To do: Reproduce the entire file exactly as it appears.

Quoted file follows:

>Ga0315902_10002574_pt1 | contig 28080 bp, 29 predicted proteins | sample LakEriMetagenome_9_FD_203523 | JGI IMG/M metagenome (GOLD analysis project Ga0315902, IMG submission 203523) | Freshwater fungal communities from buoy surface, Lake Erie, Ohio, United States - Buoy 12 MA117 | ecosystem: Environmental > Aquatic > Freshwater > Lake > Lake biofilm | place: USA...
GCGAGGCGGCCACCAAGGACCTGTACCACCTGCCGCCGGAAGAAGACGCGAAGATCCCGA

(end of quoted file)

>Ga0315902_10002574_pt1 | contig 28080 bp, 29 predicted proteins | sample LakEriMetagenome_9_FD_203523 | JGI IMG/M metagenome (GOLD analysis project Ga0315902, IMG submission 203523) | Freshwater fungal communities from buoy surface, Lake Erie, Ohio, United States - Buoy 12 MA117 | ecosystem: Environmental > Aquatic > Freshwater > Lake > Lake biofilm | place: USA...
GCGAGGCGGCCACCAAGGACCTGTACCACCTGCCGCCGGAAGAAGACGCGAAGATCCCGA